The current provincial election campaign hasn’t had a lot of pop and sizzle despite its importance to the future of our province. With so much at stake why has there been so little to capture the imagination and passion of the Manitoba electorate? It may well be that voters have come to realize that no matter who winds up on the winning side of the Legislature on April 19th, the fiscal challenges facing Manitoba cannot be fixed in short order. With this province facing deficits in excess of six hundred million dollars a year and a record overall debt, it can’t have escaped the attention of even the most casual observer that balancing the books, lowering taxes and keeping up with public demand for services will not be possible for many years. The fix we’re facing after nearly seventeen years of NDP government will be no less than a decade, perhaps even more. Attracting new investment and business to Manitoba can’t be achieved without changing our tax structure to make palatable enough to actually locate here. But how does a new government lower taxes when it is virtually broke?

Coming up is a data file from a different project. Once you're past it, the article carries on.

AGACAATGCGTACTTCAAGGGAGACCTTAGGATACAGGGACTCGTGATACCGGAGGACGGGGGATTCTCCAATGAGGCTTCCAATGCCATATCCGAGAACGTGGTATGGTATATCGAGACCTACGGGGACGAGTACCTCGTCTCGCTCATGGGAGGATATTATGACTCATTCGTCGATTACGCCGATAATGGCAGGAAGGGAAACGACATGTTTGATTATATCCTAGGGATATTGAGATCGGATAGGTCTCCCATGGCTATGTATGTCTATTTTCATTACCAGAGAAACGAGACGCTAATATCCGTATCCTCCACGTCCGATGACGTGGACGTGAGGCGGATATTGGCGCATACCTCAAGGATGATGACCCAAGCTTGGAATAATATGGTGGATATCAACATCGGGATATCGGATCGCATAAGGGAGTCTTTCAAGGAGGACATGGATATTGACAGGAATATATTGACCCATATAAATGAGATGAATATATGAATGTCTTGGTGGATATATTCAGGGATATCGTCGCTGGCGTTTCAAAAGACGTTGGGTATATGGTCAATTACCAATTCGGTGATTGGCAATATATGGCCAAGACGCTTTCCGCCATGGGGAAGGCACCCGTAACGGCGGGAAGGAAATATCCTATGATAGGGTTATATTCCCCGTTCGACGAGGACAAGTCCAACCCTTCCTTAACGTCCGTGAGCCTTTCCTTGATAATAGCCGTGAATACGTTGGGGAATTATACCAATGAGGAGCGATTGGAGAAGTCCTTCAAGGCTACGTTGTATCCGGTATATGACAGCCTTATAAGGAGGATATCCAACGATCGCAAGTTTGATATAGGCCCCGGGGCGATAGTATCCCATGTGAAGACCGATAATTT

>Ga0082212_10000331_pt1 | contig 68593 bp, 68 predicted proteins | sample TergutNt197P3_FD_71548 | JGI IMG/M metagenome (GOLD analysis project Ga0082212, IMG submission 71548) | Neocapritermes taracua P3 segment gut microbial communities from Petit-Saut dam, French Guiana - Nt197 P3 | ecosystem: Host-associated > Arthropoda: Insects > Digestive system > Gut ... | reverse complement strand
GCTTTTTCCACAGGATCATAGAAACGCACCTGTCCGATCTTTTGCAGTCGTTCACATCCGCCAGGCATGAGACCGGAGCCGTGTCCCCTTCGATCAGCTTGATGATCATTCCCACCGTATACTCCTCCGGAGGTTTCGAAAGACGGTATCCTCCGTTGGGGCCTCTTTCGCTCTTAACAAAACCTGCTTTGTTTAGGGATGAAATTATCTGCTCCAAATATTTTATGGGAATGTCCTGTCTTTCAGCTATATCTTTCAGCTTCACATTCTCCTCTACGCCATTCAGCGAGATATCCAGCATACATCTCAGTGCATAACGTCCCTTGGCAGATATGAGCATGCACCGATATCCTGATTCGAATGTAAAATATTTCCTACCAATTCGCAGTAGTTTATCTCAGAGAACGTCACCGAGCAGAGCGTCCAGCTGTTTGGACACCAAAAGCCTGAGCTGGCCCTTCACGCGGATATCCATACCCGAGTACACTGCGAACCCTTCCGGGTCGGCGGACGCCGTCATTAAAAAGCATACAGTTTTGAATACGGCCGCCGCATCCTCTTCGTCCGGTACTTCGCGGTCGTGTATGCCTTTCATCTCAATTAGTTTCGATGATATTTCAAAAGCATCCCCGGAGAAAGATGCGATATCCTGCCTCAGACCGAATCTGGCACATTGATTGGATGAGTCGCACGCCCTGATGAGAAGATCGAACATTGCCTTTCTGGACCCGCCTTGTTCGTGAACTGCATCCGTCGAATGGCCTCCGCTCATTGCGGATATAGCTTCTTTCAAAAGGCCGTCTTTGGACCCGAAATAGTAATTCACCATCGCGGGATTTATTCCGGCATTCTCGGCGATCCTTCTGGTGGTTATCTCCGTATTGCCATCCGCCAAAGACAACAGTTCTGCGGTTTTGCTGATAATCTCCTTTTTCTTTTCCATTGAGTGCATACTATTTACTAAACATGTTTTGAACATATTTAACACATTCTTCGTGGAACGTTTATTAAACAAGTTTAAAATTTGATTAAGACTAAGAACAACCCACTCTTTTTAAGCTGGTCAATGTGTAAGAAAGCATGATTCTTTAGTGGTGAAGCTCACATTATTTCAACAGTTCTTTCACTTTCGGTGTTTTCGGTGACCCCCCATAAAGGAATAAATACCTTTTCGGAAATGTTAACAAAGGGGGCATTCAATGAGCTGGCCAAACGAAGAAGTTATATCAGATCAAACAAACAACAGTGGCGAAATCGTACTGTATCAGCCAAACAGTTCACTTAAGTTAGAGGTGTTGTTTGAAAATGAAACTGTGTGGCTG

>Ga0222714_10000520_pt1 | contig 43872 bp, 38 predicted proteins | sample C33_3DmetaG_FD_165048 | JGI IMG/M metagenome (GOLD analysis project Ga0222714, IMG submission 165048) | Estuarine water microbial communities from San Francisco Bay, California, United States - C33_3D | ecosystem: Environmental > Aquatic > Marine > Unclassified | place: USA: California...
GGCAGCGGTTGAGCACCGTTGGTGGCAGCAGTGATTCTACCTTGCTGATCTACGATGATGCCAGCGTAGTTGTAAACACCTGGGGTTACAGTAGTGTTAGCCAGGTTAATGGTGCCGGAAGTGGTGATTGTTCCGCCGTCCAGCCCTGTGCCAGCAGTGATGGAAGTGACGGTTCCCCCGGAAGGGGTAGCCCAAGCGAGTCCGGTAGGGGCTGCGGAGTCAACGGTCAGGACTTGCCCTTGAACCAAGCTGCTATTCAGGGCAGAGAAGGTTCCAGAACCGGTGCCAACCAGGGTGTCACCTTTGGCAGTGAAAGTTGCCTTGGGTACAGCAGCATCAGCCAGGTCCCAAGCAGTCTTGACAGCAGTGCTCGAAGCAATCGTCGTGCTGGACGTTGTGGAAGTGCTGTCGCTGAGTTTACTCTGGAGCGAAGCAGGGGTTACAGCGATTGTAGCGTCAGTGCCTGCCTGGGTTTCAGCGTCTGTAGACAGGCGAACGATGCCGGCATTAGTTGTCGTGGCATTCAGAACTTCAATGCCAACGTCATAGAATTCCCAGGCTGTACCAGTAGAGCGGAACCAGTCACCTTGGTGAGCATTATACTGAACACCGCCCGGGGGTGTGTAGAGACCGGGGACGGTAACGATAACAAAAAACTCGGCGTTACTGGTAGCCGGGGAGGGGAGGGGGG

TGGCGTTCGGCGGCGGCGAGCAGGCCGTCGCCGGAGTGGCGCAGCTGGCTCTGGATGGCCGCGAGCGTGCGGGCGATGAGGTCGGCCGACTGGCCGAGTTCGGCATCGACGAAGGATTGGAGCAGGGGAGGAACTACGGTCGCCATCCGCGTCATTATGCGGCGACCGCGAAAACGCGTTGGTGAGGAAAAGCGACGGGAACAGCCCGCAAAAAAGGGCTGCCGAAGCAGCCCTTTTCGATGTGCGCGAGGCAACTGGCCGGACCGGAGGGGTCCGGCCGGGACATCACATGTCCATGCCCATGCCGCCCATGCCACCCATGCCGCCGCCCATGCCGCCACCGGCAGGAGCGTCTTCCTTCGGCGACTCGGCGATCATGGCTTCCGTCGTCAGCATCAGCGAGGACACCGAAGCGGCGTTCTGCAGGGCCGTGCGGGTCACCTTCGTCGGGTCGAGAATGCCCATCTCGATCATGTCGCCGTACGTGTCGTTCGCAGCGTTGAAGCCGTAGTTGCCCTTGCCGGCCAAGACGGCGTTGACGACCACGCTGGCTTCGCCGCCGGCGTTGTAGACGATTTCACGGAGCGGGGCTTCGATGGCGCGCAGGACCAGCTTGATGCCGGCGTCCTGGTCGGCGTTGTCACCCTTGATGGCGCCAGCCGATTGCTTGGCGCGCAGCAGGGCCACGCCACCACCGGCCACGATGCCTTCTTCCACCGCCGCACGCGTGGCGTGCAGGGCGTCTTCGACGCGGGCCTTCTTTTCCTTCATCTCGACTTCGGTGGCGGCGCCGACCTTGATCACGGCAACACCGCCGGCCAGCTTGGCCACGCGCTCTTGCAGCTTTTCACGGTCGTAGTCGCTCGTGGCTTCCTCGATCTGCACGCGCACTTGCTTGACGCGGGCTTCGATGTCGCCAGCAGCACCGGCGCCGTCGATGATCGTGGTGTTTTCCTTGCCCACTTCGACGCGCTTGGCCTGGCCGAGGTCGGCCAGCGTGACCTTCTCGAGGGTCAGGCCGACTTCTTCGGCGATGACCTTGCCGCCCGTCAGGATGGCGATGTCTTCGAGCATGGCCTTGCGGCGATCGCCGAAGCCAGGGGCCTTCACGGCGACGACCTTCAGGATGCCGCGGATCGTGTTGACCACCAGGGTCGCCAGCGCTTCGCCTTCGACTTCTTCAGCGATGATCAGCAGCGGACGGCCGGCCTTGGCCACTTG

Manitobans may well want a change in government but they know full well that little will change in a hurry. Perhaps a certain weariness has replaced the passion that usually accompanies a desire for change. Change we may get but it will be slow, and will be accompanied by some pain as well. It’s not a message any of the parties have been delivering but it’s true nevertheless.